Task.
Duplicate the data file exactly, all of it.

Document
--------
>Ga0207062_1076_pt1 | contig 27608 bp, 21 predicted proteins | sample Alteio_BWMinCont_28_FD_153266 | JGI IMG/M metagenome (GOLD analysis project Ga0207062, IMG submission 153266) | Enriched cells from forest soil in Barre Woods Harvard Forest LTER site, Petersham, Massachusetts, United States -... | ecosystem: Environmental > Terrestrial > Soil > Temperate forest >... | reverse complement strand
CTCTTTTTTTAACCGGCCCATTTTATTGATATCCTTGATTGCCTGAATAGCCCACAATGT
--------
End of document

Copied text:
>Ga0207062_1076_pt1 | contig 27608 bp, 21 predicted proteins | sample Alteio_BWMinCont_28_FD_153266 | JGI IMG/M metagenome (GOLD analysis project Ga0207062, IMG submission 153266) | Enriched cells from forest soil in Barre Woods Harvard Forest LTER site, Petersham, Massachusetts, United States -... | ecosystem: Environmental > Terrestrial > Soil > Temperate forest >... | reverse complement strand
CTCTTTTTTTAACCGGCCCATTTTATTGATATCCTTGATTGCCTGAATAGCCCACAATGT